Democratically also, if a work of unprecedented importance were to be placed into such a culturally and historically prestigious location, shouldn’t there be an open call, as is common practice, opening this opportunity to members of the French art scene? The incredibly vital creative community of our country would greatly benefit from such an opportunity.

Architecturally and patrimonially, by its visual impact, its gigantism (12 meters tall, 8 wide, and 10 deep), and its siting, this sculpture would overwhelm the current harmony between the colonnades of the Museum of Modern Art of the City of Paris and the Palais de Tokyo, and the views of the Eiffel Tower.

Artistically, brilliant and inventive in the 1980s, Jeff Koons has since become a symbol of industrial, spectacular, and speculative art. His studio and his dealers are multinational purveyors of hyper-luxury, among others. To offer them so much visibility would amount to advertising or product placement, and this would be particularly out of context at such a popular destination for tourists, between two major cultural institutions, devoted especially to emerging artists and the French art scene.

Financially, finally, this installation would be expensive for the state, and thus for all taxpayers. The artist has only gifted his “idea,” but the construction and the installation of the sculpture, estimated at €3.5 million at least, will be financed by arts patrons, French patrons especially, who would benefit from tax abatements of up to 66% on their contributions. Furthermore, the preparatory construction to reinforce the basement of the Palais de Tokyo, would render many of its spaces unusable for a long time and greatly handicap the art center.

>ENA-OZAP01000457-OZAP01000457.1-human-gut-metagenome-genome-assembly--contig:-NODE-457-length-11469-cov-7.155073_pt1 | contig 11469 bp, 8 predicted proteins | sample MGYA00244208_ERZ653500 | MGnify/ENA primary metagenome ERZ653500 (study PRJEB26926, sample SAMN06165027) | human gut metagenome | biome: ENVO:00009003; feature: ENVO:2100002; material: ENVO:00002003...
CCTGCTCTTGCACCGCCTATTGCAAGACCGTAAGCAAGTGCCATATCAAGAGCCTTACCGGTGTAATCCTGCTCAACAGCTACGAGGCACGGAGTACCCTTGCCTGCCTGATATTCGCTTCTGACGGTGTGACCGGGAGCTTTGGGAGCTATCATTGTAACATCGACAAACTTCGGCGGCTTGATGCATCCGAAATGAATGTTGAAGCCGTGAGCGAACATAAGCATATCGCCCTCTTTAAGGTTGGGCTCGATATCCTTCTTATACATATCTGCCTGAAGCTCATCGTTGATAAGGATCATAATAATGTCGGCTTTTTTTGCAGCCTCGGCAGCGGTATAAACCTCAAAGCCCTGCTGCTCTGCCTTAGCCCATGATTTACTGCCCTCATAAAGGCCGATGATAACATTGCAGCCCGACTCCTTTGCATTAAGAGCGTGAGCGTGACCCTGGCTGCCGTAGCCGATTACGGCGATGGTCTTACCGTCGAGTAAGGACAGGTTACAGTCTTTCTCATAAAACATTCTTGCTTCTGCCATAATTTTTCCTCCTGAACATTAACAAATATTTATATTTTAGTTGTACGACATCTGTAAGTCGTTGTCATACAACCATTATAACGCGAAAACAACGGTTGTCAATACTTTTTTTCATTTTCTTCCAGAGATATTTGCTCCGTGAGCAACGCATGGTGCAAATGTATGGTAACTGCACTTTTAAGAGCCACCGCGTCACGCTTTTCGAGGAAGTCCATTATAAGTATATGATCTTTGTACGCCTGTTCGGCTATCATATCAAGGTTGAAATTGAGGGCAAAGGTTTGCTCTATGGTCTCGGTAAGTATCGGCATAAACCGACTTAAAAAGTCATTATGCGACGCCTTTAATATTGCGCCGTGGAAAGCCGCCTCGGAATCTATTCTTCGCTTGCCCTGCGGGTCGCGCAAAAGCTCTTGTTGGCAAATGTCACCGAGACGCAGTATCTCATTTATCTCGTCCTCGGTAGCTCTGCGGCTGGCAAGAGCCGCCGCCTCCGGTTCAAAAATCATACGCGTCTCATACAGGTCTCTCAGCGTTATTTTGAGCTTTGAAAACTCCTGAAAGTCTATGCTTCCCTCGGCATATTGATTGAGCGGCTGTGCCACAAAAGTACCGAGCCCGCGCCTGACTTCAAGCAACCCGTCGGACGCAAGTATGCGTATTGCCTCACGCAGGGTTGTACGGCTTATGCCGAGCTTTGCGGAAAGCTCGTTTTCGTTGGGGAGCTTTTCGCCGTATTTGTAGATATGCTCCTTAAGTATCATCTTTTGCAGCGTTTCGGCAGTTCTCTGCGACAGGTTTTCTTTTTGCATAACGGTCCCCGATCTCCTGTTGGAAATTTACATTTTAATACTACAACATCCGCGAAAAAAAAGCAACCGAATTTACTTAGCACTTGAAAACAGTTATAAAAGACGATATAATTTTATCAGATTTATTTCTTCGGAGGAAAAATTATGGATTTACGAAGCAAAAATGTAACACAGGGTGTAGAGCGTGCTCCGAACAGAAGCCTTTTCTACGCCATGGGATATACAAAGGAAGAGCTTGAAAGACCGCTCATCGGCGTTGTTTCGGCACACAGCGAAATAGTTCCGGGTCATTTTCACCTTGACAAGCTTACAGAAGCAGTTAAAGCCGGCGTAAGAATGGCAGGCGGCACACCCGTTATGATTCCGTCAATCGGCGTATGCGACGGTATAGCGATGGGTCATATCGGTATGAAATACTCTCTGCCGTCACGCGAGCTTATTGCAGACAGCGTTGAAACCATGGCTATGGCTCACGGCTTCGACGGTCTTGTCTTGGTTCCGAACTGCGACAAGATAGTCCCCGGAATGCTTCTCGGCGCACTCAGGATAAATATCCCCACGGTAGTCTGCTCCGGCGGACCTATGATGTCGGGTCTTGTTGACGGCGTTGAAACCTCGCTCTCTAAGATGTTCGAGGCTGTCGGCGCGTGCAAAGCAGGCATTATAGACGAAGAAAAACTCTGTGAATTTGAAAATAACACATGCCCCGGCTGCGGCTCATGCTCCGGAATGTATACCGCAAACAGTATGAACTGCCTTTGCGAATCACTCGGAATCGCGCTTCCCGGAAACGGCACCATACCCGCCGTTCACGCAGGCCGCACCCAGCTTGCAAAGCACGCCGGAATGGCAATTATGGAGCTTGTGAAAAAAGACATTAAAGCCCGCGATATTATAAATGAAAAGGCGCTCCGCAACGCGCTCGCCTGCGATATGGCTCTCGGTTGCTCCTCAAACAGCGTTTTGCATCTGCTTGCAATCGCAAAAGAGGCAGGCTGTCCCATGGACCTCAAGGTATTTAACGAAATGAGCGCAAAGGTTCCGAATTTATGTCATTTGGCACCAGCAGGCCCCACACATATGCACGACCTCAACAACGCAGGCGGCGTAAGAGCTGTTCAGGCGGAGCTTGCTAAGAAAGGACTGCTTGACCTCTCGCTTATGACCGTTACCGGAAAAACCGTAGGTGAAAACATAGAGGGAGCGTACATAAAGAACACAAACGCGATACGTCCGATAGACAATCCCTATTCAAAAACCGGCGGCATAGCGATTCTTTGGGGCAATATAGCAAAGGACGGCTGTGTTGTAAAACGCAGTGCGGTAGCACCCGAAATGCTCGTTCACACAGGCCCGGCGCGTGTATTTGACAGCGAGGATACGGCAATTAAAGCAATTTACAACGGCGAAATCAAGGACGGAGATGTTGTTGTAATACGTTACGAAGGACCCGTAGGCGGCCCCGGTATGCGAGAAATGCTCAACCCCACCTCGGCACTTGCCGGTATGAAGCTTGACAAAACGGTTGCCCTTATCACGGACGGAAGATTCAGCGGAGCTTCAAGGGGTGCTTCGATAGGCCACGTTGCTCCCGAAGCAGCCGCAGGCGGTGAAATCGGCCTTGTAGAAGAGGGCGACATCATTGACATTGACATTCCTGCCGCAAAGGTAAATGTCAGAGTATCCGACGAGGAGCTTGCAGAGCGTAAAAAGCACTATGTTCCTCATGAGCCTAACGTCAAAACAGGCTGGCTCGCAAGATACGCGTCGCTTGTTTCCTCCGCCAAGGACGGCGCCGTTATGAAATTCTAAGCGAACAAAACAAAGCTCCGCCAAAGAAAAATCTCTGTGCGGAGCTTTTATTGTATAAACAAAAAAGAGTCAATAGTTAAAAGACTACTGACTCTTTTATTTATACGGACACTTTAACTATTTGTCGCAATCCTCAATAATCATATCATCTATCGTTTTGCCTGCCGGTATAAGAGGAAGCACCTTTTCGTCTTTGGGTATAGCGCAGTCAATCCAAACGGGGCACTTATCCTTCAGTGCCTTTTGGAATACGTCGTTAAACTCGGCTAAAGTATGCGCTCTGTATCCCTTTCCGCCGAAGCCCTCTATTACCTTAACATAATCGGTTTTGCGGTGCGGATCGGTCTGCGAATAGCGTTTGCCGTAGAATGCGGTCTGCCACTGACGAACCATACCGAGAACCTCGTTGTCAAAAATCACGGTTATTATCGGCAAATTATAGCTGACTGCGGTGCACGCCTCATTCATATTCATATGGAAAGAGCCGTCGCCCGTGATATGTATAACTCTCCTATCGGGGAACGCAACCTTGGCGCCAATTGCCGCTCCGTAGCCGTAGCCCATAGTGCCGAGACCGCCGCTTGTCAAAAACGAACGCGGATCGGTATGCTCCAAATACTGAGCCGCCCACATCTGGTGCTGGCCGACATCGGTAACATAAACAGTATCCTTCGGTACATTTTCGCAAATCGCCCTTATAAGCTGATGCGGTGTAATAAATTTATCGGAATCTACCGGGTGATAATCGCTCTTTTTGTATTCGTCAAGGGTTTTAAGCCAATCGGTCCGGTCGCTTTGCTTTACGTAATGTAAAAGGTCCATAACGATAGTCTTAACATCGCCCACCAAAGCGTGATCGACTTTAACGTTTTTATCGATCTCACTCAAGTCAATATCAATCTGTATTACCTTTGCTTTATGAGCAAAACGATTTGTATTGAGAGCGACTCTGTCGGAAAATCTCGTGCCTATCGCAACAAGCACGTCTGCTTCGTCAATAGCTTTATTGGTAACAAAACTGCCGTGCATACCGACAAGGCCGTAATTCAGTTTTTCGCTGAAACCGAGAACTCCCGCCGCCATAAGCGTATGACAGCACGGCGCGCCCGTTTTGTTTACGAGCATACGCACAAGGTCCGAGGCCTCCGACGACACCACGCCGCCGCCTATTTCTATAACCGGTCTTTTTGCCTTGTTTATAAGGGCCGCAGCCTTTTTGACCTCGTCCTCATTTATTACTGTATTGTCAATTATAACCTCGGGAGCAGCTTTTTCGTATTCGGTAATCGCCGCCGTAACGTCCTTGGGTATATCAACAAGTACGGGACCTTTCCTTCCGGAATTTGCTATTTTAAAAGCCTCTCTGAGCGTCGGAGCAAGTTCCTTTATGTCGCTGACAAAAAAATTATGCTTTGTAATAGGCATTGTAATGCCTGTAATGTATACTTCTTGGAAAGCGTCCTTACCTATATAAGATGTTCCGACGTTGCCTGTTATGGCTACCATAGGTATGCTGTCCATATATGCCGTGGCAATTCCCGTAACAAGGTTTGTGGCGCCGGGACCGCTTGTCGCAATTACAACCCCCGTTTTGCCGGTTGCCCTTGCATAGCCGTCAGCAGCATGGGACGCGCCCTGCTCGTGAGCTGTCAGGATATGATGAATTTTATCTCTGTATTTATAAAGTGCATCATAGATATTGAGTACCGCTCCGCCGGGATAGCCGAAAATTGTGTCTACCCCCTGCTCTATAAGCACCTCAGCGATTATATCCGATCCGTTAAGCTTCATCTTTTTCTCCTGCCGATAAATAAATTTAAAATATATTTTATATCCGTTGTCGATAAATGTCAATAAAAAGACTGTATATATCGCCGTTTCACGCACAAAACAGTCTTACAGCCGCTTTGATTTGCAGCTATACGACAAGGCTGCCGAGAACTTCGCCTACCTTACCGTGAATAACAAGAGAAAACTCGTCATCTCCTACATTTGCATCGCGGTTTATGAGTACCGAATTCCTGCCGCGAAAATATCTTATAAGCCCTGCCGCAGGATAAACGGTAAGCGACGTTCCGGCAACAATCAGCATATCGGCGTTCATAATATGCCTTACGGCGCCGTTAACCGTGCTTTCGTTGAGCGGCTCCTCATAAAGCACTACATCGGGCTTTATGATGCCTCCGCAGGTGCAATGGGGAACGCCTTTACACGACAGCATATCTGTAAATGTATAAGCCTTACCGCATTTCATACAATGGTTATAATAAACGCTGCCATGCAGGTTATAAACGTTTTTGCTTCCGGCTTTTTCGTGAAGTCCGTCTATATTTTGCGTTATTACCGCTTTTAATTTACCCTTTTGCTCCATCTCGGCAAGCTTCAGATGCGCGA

Technically, indeed, to place 35 tonnes atop the exhibition spaces of the Palais de Tokyo is an enormous engineering challenge. Already uncertain, the safety of such a project in the long term is impossible to guarantee.

We appreciate gifts, but free, unconditional, and without ulterior motives.

Olivier Assayas, filmmaker; Marie-Claude Beaud, director of the Nouveau Musée national de Monaco; Marie-Laure Bernadac, honorary general curator; Christian Bernard, director of the Printemps de septembre; Christian Boltanski, artist; Nicolas Bourriaud, director of Montpellier Contemporain; Emilie Cariou, deputy vice-president of the finance commission; Stéphane Corréard, director of the Salon Galeristes; Matali Crasset, industrial designer; Alexia Fabre, chief curator of Mac/Val; Estelle Francès, founder of the Fondation Francès; Alexandre Gady, president of sites and monuments; Antoine de Galbert, collector, founder of the Maison rouge; Catherine Grenier, director of the Fondation Alberto-et-Annette-Giacometti; Marie-Laure Jousset, honorary chief curator; Marin Karmitz, collector; Gaëlle Lauriot-Prévost, designer; Claire Le Restif, director of centre d’art contemporain Le Crédac; Gabrielle Maubrie, gallerist, founder of the Association Galeries mode d’emploi; Frédéric Mitterrand, former Minister of Culture and Communication; Jean-Luc Moulène, artist; Tania Mouraud, artist; Pierre Oudart, director of the École supérieure d’art et de design Marseille-Méditerranée; Dominique Perrault, architect.

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Benjamin Sutton

Benjamin Sutton is an art critic, journalist, and curator who lives in Park Slope, Brooklyn. His articles on public art, artist documentaries, the tedium of art fairs, James Franco's obsession with Cindy...